Chesterton Tribune



County Council breaks hiring freeze for judge

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A “unique situation” was evidently unique enough for the Porter County Council to go against it current hiring freeze Tuesday as it voted 5-0 Tuesday for Superior Court Judge Roger Bradford’s request to add a full-time second legal assistant to his staff.

Bradford addressed the Council in a letter late last week explaining three of his staff members, with a combined total of 67 years experience, have announced their retirements within the last few weeks. They are leaving in August before changes in Public Employee Retirement Funds take effect on Sept. 1 that would lower their pensions, Bradford said.

The PERF changes have influenced others in Porter County Government to retire, such as County Treasurer Mike Bucko, whose last day is this Friday, and County Highway Superintendent Al Hoagland, who will be leaving on Friday, Aug. 14.

Bradford said his staff retirements also come at a difficult time due to state changes in the criminal code that took effect this year such as new penalty procedures for both high level and low level offenders. The new code guidelines won’t necessarily mean a heavier workload, Bradford told the Chesterton Tribune later, but those replacing the outgoing employees will need to learn the new system and won’t have much opportunity to learn from his current staff.

Bradford said he hopes having an additional position will help avoid errors.

Adding to his argument, Bradford said he has run his office since 1981 with one less staff person than his fellow judges and this will bring him in line with other offices.

The Council in November halted requests for additional personnel across all departments unless the hire was to replace a terminated or retired employee. It since has asked departments to cut their 2015 general fund budgets by 10 percent as revenue losses are causing a shortfall for next year.

Bradford requested an additional appropriation of $11,979 to salaries for the remainder of the year. The new legal assistant would have a yearly salary of $31,145 not including insurance and benefits. He said however that if the Council approves, he would not have to use any more of his funds allocated for part-time workers.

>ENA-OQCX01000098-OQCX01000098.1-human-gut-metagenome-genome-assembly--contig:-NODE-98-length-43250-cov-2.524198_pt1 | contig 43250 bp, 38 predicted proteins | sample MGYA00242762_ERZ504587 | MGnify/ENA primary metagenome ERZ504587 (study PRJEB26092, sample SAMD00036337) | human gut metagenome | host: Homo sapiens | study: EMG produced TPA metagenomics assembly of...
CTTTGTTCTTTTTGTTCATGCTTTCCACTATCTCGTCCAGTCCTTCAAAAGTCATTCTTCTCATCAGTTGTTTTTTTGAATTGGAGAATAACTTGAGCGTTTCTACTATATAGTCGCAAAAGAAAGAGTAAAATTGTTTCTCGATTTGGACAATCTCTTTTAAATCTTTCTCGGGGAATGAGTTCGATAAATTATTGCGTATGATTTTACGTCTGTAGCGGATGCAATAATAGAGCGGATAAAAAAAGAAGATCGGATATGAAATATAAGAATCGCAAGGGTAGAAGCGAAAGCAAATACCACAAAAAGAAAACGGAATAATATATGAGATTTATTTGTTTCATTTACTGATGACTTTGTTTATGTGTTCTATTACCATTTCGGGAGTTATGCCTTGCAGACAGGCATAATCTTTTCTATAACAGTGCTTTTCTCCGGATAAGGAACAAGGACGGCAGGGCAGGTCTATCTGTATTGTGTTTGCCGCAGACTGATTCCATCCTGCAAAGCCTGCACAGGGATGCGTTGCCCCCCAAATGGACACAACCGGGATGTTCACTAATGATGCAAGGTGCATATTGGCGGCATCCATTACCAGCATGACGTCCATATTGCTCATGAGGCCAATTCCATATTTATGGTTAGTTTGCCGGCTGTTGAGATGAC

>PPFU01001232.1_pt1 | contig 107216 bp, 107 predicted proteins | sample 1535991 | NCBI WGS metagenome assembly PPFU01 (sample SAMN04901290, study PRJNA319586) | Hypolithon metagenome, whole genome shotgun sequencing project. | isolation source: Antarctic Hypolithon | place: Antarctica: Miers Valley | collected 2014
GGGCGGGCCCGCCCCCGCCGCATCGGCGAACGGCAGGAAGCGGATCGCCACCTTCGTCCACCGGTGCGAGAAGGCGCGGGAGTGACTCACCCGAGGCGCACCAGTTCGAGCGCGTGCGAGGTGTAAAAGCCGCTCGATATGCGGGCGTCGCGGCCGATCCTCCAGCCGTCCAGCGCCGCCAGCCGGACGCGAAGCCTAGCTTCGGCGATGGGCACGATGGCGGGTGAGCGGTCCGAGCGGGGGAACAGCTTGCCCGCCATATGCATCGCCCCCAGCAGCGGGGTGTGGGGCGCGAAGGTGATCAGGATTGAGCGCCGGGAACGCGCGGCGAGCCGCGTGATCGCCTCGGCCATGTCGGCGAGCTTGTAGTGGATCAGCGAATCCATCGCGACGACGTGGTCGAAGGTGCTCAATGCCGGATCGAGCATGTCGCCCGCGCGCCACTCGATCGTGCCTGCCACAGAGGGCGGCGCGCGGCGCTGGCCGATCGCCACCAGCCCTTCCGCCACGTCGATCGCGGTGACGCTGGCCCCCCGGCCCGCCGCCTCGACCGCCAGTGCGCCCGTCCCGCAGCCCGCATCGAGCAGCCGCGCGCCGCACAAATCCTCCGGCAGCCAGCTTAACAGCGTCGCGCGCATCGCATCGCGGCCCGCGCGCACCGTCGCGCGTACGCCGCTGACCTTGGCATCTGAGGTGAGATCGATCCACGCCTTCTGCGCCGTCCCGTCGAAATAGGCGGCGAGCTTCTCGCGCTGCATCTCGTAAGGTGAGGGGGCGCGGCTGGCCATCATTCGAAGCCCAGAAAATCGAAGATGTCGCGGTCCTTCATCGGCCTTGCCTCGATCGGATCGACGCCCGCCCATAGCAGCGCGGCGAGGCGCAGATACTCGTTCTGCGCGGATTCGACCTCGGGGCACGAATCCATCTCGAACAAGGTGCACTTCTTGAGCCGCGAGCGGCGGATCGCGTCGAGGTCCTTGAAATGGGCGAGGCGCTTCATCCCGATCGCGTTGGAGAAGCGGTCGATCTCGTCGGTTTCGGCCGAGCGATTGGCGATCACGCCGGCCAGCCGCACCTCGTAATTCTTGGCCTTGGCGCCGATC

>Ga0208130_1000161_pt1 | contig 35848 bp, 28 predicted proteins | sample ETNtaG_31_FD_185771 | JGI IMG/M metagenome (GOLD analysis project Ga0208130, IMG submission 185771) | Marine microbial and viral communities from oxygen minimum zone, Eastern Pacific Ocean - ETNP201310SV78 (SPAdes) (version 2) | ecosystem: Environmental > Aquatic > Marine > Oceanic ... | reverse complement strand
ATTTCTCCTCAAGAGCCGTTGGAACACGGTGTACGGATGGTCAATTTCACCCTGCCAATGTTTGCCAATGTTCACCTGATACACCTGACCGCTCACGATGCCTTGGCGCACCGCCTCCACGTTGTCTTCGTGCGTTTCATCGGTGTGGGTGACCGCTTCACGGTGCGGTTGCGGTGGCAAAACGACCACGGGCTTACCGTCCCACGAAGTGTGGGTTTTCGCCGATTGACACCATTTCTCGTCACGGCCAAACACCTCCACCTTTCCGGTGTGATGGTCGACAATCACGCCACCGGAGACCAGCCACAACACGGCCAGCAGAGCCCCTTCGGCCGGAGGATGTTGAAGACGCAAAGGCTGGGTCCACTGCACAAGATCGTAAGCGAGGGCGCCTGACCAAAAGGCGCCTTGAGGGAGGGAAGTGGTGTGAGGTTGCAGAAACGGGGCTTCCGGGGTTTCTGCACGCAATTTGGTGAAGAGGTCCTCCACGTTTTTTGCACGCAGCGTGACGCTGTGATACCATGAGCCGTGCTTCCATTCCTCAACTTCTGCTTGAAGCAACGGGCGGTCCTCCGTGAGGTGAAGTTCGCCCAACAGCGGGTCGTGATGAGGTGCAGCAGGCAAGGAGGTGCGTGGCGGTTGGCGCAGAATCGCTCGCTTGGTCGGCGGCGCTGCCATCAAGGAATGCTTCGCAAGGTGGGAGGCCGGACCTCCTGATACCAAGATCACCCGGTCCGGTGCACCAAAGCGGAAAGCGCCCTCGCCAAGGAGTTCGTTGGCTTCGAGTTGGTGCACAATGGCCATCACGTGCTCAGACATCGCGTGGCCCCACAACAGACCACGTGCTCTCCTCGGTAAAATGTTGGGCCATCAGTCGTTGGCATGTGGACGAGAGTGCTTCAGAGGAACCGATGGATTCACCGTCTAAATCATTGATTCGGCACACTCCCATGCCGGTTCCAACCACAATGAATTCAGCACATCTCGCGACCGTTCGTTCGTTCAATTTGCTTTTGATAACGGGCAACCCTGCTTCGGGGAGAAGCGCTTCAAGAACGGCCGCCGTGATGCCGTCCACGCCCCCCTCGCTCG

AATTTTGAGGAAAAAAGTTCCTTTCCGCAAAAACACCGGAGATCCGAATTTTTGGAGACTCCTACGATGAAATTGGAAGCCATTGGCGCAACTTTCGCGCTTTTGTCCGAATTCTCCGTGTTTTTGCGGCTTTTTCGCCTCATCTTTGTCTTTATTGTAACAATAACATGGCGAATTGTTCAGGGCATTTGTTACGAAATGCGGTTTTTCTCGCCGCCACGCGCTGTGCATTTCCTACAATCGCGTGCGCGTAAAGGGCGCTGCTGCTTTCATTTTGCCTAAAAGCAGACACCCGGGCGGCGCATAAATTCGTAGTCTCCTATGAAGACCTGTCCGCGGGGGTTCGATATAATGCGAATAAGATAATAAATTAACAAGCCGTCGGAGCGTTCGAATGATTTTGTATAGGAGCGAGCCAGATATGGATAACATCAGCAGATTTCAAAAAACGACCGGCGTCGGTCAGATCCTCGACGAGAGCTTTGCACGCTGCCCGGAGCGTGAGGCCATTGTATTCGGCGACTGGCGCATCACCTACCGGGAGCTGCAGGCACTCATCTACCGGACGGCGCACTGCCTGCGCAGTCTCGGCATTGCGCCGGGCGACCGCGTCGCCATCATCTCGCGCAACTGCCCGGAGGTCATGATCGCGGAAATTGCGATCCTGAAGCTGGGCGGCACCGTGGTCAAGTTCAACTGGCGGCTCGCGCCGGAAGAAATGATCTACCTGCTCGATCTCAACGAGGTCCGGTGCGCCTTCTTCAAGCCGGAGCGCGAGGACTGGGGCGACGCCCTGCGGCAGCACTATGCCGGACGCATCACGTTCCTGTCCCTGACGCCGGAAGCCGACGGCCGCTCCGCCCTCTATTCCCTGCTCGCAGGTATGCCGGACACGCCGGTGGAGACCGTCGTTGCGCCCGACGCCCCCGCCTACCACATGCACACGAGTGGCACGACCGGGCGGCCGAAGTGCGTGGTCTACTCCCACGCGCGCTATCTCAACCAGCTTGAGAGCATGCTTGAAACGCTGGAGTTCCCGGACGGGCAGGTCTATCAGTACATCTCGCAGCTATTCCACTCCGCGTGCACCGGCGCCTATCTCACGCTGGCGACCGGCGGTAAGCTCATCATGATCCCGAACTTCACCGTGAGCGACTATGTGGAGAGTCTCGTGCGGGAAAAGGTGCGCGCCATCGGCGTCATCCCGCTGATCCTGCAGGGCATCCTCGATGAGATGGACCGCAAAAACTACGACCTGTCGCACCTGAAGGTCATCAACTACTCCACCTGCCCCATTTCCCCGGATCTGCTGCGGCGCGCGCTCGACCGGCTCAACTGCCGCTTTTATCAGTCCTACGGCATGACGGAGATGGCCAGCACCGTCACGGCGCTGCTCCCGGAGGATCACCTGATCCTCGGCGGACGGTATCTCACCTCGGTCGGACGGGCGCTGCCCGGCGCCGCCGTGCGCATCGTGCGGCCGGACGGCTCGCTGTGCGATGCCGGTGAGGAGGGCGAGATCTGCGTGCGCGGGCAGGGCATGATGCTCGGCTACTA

He also said there will be a savings of $6,000 in longevity pay.

Council Vice-President Karen Conover, R-3rd, said she’d been “struggling with (the request) all weekend” after receiving Bradford’s letter because “it’s against policy.” She however reached the conclusion that not honoring the request could put the court in jeopardy.

“Our courts do not come to us with frivolous requests,” Conover said.

Council member Sylvia Graham, D-at large, expressed similar concerns.

Bradford’s situation puts him in a bind beyond his control, said Council President Dan Whitten, D-at large, who added he “personally did not have a problem voting yes to the matter.

“He really has a very unusual circumstance” Whitten said.

Voting to approve were Whitten, Graham, Conover, and members Robert Poparad, D-at large, and Jim Biggs, R-1st. Absent were Jeremy Rivas, D-2nd, and Jim Polarek, R-4th.

Other department requests approved were an additional of $10,000 to the Public Defender’s Supplemental account needed for legal services; $35,000 to be spent out of the Dunes Kankakee Grant for construction inspection; and $58,700 for the County Parks’ Lake Michigan Coastal Grant Fund to rehabilitate the pond and prairie at Sunset Hill Farm.

In other business, the Council learned from ITS Director Sharon Lippens that it can save $30,000 over the next couple of years through a state law, IC 5-22-17-5, that allows contracts to be canceled when a fiscal body of government makes a written determination that funds are not available. The contractor will be able to repossess the equipment, she said.

Lippens said the current contract with a vendor for equipment in the County’s print shop is $46,000 per year but the funding has fallen short this year because of budget cuts. The contract was last renewed in 2011 and was to continue until 2016, but by enactment of the state law, the County can move forward with a new vendor for $16,000, which is where the savings would come from.

The Council agreed 5-0 in favor of the measure.



Posted 7/24/2014




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